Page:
Estonia announced that it will broker a comprehensive aid package for Ukraine centered around the provision of a large number of 155mm rounds. Per an announcement by Estonian Defense Minister Hanno Pevkur, the effort, in conjunction with recent Czech and British initiatives, aims to raise between 2 and 2.5 million shells for Ukraine this year. The Czech initiative will collectively spend $1.3 billion to procure 800,000 to 1 million shells, while Estonia will have to raise $2.2 billion among partner nations to acquire additional rounds from international weapons markets.

Open-source intelligence suggests that Ukraine is currently using its emergency ammunition reserves to counter Russian offensives in multiple locations. The suspension of American aid has put the Ukrainian military in a difficult position, especially given the artillery-driven character of the war. Any potential delay from Estonia could leave the already fragile Ukrainian front lines vulnerable to Russian attacks at a time when Moscow is bolstering its ammunition production capacity and rapidly diversifying its supply channels with significant support from China and North Korea.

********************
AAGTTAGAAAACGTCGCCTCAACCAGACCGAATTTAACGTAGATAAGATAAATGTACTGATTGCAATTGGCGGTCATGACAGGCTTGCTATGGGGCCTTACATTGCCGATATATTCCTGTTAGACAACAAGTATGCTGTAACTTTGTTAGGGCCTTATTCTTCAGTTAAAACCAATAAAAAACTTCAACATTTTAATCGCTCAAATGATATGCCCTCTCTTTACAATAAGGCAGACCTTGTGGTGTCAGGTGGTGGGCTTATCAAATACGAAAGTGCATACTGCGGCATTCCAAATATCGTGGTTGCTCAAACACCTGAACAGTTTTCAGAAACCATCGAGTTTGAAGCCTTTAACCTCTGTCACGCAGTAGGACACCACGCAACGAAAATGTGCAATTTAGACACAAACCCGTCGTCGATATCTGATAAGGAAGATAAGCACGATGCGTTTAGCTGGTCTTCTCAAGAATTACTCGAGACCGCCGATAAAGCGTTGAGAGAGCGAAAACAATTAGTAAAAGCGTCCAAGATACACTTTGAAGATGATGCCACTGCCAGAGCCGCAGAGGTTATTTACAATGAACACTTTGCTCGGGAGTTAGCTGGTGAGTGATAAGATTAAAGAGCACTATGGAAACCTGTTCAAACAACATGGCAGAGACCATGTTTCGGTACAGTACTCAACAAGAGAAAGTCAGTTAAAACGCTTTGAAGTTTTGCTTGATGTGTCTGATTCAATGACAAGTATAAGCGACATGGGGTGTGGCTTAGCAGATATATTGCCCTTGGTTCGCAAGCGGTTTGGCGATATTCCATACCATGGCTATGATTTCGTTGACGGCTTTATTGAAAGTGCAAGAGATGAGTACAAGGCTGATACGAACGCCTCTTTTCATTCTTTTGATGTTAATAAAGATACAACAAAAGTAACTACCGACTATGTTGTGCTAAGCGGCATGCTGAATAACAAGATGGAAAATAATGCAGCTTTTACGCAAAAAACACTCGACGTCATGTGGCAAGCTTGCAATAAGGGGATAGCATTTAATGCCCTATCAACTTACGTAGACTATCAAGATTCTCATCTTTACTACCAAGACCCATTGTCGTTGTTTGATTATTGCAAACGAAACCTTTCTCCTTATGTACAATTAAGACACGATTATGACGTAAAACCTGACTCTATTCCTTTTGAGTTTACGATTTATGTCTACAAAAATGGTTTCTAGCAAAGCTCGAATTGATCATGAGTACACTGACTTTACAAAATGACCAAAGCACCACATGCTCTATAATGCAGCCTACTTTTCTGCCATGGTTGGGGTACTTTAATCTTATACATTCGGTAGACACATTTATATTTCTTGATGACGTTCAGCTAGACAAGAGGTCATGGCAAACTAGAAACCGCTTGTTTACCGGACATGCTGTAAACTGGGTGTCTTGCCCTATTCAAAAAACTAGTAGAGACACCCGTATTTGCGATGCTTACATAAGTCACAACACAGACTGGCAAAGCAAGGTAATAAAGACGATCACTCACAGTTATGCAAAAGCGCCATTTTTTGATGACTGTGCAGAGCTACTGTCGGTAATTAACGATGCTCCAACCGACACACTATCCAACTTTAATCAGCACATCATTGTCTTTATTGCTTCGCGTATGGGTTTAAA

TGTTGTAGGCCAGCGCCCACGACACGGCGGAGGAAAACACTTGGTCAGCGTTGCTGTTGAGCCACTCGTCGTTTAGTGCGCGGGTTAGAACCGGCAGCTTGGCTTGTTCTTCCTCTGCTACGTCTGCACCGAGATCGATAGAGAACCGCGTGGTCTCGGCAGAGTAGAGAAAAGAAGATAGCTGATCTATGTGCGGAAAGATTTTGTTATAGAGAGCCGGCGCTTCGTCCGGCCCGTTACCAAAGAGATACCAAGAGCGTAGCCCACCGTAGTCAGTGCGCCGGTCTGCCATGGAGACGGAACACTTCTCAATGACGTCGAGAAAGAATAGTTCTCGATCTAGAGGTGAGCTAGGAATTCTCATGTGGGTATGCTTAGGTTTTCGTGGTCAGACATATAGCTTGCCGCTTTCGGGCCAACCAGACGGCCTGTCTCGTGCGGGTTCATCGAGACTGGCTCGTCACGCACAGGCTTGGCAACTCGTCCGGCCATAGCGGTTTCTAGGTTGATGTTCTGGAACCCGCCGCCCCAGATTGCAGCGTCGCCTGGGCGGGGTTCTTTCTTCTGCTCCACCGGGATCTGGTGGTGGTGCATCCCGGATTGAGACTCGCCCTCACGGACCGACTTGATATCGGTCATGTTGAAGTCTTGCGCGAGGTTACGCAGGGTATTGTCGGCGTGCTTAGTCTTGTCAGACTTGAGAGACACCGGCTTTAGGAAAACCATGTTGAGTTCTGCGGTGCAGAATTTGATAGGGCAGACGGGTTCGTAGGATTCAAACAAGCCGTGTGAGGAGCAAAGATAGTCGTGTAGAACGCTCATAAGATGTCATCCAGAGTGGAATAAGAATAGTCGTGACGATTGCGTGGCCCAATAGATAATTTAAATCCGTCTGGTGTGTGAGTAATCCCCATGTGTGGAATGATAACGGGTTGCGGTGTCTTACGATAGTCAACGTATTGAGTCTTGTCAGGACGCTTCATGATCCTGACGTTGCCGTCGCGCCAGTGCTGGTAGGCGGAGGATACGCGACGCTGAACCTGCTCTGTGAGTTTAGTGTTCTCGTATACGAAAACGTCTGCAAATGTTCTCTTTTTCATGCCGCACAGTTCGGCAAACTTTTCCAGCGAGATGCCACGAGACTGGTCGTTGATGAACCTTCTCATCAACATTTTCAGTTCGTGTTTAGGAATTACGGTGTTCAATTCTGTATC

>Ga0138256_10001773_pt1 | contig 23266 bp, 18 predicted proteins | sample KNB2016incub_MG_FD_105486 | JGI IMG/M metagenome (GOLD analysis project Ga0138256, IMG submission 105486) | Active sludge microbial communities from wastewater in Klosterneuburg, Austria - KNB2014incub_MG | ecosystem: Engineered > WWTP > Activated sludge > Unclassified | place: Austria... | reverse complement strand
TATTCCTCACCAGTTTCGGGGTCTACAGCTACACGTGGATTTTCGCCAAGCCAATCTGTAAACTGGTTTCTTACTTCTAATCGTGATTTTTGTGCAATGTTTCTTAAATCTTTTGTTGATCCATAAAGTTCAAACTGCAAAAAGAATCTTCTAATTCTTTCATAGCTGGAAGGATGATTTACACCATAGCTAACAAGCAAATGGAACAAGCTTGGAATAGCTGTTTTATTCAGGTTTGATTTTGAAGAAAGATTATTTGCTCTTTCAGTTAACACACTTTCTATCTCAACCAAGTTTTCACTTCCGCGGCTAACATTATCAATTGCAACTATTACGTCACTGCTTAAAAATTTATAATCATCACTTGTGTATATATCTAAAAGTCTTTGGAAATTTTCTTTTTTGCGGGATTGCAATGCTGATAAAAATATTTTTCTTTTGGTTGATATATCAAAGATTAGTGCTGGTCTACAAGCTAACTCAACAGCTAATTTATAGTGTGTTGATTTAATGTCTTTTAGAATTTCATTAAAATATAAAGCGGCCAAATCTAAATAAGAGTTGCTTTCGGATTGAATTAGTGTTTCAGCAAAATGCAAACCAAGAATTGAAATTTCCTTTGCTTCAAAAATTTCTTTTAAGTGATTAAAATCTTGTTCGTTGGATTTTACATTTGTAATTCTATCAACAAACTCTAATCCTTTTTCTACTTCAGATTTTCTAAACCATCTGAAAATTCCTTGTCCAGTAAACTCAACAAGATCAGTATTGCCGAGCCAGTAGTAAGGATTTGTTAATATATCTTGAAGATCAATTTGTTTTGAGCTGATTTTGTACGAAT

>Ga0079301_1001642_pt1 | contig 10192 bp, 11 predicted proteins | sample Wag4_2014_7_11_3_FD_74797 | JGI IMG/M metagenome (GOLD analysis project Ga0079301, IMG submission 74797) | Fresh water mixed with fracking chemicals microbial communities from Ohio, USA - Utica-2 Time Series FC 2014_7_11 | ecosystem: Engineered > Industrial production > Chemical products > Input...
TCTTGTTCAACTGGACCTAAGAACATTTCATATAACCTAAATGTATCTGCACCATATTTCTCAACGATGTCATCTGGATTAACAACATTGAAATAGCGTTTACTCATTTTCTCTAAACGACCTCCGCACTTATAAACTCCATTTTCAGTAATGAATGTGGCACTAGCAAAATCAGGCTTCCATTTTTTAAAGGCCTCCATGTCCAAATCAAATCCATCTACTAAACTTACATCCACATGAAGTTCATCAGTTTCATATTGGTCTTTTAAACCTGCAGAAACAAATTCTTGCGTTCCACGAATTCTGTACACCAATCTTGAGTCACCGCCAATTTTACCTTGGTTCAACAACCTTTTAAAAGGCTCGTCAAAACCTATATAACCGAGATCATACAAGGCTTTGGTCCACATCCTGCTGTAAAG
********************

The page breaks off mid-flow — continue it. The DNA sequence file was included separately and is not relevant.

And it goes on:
3. A Large Group of Wagner Mercenaries Is Set to Join Chechen Akhmat Units

Chechnya’s pro-Kremlin strongman Ramzan Kadyrov announced that he is set to join forces with units formerly part of the Wagner private military company.

The Wagner commander known as Ratibor will join the Akhmat units of Kadyrov’s forces and bring some 3,000 mercenaries with him, vastly strengthening Kadyrov’s hand. Following former Wagner leader Yevgeny Prigozhin’s death, Wagner’s remaining forces have found themselves divided among the Russian National Guard (Rosgvardiya), the Russian Ministry of Defense, and military camps in Belarus, where they have been training Minsk’s armed forces. Now, Kadyrov will likely command a fourth group of Wagner mercenaries, helping ensure that the private army will continue to be a critical actor in Russia.

4. The Strategic Partnership between Beijing and Moscow Is Expanding at an Alarming Rate

Military and strategic ties between Beijing and Moscow are expanding at an alarming rate. The two sides are reportedly discussing boosting cooperation.

China’s role in Russia’s invasion of Ukraine is greater than either side acknowledges. Besides bolstering Russia’s arms supplies, Beijing reportedly also provides Moscow with other critical resources, including geospatial intelligence to facilitate aerial strikes on Ukrainian infrastructure and important components for arms production, such as microelectronics and other dual-use materials.